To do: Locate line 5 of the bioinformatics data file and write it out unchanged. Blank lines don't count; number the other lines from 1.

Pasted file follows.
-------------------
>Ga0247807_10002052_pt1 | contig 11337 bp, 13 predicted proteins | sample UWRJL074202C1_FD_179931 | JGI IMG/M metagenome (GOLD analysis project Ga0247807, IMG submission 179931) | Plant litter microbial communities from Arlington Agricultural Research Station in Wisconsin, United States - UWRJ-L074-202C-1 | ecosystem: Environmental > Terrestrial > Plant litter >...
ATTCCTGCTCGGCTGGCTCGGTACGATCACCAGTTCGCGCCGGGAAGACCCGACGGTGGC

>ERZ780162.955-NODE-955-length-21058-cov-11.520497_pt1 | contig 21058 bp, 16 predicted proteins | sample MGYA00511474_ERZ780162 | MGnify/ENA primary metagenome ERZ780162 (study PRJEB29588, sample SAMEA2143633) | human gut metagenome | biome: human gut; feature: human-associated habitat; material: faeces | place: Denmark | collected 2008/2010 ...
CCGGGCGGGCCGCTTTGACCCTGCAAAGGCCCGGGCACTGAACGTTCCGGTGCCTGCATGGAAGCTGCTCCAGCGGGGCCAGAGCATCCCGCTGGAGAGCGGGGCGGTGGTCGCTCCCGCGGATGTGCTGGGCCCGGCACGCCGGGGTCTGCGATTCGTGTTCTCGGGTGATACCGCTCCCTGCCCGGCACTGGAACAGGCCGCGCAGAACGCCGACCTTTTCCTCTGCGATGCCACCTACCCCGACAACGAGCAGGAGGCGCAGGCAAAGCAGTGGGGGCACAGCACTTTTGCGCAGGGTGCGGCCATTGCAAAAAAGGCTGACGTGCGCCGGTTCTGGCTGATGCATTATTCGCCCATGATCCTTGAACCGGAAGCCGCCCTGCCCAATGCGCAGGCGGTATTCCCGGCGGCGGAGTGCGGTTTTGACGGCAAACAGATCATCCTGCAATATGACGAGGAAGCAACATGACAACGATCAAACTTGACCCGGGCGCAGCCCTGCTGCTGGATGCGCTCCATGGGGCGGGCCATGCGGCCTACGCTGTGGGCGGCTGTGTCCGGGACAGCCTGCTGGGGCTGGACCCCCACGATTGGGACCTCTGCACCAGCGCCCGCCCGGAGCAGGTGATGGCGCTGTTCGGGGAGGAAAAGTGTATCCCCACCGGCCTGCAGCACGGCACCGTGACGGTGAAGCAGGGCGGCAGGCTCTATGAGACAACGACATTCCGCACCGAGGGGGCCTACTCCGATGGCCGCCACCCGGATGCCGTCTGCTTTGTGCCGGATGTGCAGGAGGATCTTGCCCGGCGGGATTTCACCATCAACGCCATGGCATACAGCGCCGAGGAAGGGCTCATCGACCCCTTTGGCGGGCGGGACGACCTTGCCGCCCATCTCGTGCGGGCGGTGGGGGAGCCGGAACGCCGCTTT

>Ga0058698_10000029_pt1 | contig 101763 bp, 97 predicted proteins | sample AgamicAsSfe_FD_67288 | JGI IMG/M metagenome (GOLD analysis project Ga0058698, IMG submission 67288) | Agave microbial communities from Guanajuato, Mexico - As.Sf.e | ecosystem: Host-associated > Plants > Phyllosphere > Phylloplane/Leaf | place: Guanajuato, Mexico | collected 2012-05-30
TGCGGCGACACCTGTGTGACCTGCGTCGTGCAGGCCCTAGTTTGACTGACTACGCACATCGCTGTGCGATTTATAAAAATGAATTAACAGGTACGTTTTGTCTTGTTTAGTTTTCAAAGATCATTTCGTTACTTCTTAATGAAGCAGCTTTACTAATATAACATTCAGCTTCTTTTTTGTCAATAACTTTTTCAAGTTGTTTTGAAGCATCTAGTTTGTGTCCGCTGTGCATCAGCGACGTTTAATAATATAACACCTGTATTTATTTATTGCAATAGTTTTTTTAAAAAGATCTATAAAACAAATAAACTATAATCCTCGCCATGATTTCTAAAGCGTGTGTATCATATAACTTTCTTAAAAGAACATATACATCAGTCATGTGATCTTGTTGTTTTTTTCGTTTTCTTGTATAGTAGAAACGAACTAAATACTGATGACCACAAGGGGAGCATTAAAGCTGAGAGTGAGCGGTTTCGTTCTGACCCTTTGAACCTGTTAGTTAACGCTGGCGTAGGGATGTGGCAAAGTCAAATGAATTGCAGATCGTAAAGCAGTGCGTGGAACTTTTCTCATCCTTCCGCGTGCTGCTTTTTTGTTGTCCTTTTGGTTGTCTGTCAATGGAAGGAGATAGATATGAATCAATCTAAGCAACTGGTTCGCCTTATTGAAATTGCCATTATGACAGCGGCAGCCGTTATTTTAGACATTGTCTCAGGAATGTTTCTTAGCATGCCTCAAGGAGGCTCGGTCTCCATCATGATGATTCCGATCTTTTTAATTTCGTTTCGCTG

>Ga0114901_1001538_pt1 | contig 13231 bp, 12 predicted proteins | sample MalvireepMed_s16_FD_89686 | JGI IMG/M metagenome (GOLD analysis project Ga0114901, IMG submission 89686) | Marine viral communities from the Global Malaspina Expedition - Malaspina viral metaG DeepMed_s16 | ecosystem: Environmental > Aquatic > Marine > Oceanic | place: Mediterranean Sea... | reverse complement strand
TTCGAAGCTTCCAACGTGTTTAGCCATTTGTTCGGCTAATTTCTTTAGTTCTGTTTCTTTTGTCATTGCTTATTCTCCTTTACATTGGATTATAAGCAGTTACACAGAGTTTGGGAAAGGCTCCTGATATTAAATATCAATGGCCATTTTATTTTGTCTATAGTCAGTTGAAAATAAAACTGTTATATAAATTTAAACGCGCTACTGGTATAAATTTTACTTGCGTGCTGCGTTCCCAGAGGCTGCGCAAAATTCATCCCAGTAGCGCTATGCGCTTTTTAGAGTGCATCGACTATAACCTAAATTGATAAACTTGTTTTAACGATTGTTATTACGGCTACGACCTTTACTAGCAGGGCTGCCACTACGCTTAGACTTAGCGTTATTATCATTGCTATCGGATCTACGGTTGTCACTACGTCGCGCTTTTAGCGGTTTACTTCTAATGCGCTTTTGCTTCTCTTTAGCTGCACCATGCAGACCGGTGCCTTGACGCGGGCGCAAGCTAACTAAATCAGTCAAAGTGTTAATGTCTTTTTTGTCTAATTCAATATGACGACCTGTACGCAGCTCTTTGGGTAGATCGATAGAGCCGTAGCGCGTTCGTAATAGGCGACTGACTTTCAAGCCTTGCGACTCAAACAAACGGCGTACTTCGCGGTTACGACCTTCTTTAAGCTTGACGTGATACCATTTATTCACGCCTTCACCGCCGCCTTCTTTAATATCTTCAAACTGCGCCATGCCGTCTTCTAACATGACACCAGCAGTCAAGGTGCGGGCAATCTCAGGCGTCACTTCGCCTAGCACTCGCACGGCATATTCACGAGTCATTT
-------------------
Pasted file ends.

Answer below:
>Ga0058698_10000029_pt1 | contig 101763 bp, 97 predicted proteins | sample AgamicAsSfe_FD_67288 | JGI IMG/M metagenome (GOLD analysis project Ga0058698, IMG submission 67288) | Agave microbial communities from Guanajuato, Mexico - As.Sf.e | ecosystem: Host-associated > Plants > Phyllosphere > Phylloplane/Leaf | place: Guanajuato, Mexico | collected 2012-05-30